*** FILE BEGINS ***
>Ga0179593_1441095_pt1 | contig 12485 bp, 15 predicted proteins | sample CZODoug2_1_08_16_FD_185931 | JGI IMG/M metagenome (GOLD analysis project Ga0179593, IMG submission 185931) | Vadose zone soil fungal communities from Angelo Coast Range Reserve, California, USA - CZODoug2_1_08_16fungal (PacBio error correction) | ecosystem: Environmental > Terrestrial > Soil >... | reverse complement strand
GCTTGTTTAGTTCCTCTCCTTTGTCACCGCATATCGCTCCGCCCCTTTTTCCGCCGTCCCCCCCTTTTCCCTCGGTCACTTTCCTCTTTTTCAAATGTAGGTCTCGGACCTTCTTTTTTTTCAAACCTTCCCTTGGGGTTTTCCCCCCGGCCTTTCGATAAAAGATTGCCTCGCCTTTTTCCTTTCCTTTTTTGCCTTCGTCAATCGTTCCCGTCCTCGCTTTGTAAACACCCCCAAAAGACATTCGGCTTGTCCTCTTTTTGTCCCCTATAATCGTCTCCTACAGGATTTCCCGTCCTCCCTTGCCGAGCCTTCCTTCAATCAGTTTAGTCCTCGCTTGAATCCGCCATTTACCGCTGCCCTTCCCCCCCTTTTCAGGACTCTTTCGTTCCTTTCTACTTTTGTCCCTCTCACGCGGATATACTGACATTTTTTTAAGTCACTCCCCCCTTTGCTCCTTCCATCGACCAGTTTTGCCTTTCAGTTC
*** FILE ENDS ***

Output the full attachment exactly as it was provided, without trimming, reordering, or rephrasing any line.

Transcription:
>Ga0179593_1441095_pt1 | contig 12485 bp, 15 predicted proteins | sample CZODoug2_1_08_16_FD_185931 | JGI IMG/M metagenome (GOLD analysis project Ga0179593, IMG submission 185931) | Vadose zone soil fungal communities from Angelo Coast Range Reserve, California, USA - CZODoug2_1_08_16fungal (PacBio error correction) | ecosystem: Environmental > Terrestrial > Soil >... | reverse complement strand
GCTTGTTTAGTTCCTCTCCTTTGTCACCGCATATCGCTCCGCCCCTTTTTCCGCCGTCCCCCCCTTTTCCCTCGGTCACTTTCCTCTTTTTCAAATGTAGGTCTCGGACCTTCTTTTTTTTCAAACCTTCCCTTGGGGTTTTCCCCCCGGCCTTTCGATAAAAGATTGCCTCGCCTTTTTCCTTTCCTTTTTTGCCTTCGTCAATCGTTCCCGTCCTCGCTTTGTAAACACCCCCAAAAGACATTCGGCTTGTCCTCTTTTTGTCCCCTATAATCGTCTCCTACAGGATTTCCCGTCCTCCCTTGCCGAGCCTTCCTTCAATCAGTTTAGTCCTCGCTTGAATCCGCCATTTACCGCTGCCCTTCCCCCCCTTTTCAGGACTCTTTCGTTCCTTTCTACTTTTGTCCCTCTCACGCGGATATACTGACATTTTTTTAAGTCACTCCCCCCTTTGCTCCTTCCATCGACCAGTTTTGCCTTTCAGTTC